A little further down the chart we find a jaunty bit of pop by Davey Jones that owes a sonic debt, as I hear it, to “Daydream Believer.” As it happens, Jones’ “Rainy Jane” will be the best-performing single by a member of the Monkees who wasn’t named Mike Nesmith. The single sits at No. 69 during the fourth week of June 1971, heading toward its eventual peak at No. 52. (In 1970, Nesmith had two singles that went higher: “Joanne” went to No. 21 and “Silver Moon” went to No. 42. His 1971 release, “Nevada Fighter,” went to No. 71. The third member of the Monkees to have a Hot 100 hit was Mickey Dolenz, whose “Don’t Do It” went to No. 75 in early 1967. Peter Tork never had a Hot 100 single.) “Rainy Jane” turns out to be the last Hot 100 hit for any of the group’s members; later in 1971, Jones’ “I Really Love You” bubbles under at No. 107, and that’s the last chart action for any of the four.
Closer to the bottom of the chart, we find what I think is a treat: The single edit of “Beginnings,” the nearly eight-minute track from Chicago’s first album, Chicago Transit Authority. It’s a treat because the single version was for years unavailable on LP or CD, finally being released (if I read the history correctly) on a 2007 anthology. Forty years ago this week, back when the single was on the chart and in the stores, the record – actually the A side of a double-sided single with “Colour My World” on the B side – was at No. 83 in its first week on the chart. It would eventually peak at No. 7.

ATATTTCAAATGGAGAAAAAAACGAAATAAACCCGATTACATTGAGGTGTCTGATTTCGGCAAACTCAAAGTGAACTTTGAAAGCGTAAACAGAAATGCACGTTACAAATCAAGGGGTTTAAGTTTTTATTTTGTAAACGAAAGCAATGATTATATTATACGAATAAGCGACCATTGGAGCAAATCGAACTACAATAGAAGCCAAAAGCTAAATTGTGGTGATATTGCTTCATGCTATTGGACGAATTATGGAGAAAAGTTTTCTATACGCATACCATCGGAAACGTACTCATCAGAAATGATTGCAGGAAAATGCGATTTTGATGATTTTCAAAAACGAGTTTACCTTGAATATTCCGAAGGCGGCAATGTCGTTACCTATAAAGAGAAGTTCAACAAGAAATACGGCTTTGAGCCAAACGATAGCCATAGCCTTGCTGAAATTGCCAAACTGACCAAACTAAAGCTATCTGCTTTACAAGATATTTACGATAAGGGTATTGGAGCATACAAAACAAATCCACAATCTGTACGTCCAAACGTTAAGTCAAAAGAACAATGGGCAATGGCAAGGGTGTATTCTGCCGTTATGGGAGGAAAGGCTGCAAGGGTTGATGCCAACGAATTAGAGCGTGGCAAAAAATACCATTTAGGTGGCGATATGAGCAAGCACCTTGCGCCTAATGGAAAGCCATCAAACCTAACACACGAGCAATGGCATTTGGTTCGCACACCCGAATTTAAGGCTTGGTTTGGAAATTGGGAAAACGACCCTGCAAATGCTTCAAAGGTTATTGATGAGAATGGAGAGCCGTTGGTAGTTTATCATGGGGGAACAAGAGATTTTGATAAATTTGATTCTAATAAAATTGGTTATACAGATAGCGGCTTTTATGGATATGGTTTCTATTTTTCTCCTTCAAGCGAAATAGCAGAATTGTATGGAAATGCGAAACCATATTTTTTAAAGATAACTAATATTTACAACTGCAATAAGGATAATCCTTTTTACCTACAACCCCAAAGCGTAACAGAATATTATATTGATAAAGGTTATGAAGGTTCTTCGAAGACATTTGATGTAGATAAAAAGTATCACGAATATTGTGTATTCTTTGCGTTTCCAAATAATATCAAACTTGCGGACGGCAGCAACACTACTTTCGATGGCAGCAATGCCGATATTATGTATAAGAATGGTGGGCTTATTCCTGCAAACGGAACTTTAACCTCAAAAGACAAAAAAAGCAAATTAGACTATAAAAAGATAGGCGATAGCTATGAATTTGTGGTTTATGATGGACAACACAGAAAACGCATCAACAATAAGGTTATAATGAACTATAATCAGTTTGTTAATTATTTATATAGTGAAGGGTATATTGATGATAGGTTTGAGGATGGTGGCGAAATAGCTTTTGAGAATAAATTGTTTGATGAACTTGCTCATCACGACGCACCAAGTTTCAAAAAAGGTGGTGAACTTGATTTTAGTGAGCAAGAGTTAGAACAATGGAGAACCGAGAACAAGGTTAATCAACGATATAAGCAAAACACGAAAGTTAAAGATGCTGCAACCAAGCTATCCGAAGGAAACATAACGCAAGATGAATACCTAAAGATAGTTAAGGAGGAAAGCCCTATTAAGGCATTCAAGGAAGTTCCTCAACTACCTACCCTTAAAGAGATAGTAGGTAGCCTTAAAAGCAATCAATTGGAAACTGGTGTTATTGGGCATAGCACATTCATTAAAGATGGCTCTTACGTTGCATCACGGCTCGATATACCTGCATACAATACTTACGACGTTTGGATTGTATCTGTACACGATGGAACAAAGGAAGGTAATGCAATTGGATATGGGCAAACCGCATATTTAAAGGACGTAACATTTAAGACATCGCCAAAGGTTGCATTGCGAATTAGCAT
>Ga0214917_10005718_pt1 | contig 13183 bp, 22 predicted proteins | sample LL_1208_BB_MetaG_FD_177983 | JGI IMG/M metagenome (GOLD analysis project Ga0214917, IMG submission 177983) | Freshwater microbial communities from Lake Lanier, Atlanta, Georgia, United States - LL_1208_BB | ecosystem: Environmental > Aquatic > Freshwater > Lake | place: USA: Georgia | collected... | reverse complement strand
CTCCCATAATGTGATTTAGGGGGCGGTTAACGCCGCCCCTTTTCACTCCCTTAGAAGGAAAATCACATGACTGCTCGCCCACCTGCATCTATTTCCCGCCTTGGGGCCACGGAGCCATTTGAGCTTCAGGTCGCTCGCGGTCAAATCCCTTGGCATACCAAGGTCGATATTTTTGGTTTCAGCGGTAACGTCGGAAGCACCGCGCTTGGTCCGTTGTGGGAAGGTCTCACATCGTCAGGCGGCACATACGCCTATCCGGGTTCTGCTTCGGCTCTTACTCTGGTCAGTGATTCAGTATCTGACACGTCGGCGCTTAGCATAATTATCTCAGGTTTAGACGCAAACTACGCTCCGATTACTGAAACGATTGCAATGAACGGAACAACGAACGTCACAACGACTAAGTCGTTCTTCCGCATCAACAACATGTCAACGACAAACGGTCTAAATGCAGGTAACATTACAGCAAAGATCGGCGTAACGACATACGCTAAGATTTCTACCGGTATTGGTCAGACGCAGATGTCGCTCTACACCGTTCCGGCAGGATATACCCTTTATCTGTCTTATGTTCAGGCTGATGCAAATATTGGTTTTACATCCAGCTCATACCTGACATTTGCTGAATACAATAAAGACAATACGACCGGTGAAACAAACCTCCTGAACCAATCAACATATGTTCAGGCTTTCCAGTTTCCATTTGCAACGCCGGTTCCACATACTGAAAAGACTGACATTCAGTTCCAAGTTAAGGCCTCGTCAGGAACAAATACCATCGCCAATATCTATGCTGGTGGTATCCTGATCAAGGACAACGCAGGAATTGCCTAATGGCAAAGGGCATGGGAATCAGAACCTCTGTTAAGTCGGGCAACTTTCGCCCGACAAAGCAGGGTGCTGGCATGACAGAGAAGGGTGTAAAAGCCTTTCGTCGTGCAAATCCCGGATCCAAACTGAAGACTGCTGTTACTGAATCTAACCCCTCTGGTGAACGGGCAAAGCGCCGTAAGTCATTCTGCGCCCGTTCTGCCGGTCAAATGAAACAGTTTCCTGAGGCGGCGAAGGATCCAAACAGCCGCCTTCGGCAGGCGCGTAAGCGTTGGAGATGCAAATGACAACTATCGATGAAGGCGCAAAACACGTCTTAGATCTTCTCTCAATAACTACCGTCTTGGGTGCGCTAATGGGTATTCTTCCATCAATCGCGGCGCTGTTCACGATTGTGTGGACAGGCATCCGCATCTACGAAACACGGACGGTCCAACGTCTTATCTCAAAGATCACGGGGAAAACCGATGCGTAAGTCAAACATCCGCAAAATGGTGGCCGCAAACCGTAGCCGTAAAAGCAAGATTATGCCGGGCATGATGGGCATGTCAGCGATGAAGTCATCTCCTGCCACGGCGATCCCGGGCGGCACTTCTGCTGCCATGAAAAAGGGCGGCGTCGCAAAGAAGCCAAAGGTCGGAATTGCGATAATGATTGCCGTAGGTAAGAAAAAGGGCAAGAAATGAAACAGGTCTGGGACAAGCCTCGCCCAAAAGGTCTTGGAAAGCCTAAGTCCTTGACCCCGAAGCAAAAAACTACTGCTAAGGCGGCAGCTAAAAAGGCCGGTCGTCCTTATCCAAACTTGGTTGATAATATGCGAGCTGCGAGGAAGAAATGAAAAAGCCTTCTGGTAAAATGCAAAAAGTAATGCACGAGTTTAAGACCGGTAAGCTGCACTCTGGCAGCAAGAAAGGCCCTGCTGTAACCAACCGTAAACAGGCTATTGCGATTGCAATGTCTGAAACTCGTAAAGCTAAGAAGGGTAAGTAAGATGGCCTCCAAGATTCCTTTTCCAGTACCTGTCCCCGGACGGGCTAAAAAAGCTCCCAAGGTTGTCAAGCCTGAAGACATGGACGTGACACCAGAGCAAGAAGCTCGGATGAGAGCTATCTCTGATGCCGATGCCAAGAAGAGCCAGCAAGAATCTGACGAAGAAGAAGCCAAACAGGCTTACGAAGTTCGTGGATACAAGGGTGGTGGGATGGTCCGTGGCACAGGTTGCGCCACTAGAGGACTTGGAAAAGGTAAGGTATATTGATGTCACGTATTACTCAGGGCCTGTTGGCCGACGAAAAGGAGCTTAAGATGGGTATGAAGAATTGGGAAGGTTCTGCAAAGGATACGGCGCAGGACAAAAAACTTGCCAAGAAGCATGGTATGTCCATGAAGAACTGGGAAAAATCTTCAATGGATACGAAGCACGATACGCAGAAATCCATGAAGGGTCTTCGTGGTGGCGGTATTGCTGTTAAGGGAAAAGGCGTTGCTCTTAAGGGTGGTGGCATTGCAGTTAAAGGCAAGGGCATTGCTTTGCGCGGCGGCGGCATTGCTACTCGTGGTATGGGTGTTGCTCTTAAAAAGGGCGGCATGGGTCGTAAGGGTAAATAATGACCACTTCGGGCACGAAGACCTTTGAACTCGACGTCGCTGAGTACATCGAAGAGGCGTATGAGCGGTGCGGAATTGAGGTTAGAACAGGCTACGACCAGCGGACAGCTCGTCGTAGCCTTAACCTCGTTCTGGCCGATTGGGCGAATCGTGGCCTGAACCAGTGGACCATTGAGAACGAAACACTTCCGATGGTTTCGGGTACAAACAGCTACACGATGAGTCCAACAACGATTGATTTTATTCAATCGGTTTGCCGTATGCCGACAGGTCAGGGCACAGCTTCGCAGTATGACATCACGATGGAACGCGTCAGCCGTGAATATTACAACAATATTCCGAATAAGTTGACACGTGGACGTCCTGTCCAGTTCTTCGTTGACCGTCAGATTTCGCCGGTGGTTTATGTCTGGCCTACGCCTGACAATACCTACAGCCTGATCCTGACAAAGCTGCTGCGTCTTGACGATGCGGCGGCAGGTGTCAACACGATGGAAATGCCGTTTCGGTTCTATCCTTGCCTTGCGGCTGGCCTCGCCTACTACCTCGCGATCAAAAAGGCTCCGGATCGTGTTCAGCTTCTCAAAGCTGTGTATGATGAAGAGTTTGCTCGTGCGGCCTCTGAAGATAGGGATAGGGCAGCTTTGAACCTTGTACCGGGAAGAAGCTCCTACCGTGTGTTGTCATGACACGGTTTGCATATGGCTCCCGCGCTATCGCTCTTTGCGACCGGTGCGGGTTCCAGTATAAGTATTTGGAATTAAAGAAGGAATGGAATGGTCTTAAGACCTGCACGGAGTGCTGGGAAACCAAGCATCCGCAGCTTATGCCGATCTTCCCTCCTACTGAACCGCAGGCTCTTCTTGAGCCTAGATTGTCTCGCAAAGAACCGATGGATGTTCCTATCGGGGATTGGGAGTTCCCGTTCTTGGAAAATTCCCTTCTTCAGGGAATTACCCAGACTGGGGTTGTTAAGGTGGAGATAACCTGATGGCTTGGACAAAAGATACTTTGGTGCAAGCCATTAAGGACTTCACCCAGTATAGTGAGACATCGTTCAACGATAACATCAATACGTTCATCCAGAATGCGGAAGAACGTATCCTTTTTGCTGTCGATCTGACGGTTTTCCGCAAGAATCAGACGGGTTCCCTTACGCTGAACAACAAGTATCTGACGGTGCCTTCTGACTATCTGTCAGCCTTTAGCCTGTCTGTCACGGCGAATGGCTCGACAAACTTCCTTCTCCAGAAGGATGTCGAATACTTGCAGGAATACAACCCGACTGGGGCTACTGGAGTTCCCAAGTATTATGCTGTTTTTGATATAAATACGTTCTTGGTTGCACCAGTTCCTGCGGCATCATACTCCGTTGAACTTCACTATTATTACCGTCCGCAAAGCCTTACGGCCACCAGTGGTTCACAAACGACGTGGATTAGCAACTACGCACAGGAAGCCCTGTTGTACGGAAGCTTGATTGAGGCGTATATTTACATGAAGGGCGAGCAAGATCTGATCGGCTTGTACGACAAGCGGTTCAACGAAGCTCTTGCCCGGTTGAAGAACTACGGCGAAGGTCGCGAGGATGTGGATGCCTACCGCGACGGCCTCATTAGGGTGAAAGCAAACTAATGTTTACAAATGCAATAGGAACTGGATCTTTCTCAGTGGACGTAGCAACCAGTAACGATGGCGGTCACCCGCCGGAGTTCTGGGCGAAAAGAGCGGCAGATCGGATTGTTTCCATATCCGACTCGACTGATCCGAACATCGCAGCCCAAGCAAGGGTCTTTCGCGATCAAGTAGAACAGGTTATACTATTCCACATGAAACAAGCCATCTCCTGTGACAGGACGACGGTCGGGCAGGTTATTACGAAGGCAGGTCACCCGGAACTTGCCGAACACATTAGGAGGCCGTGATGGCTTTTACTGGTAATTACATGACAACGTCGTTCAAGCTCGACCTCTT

It’s been one of those weeks: Medical appointments for both of us, a quick trip to Little Falls for me, a research paper for the Texas Gal, an impending visit – routine, we think – by the city rental inspector, and some planning for a weekend trip to see a concert. And we’re both feeling a slight bit frazzled.
So instead of working real hard to find something to write about this morning, I let the calendar do the lifting, as I sometimes do. It’s March 3, or 3/3, so I decided to look at some tunes that were No. 33 on 3/3 over the years.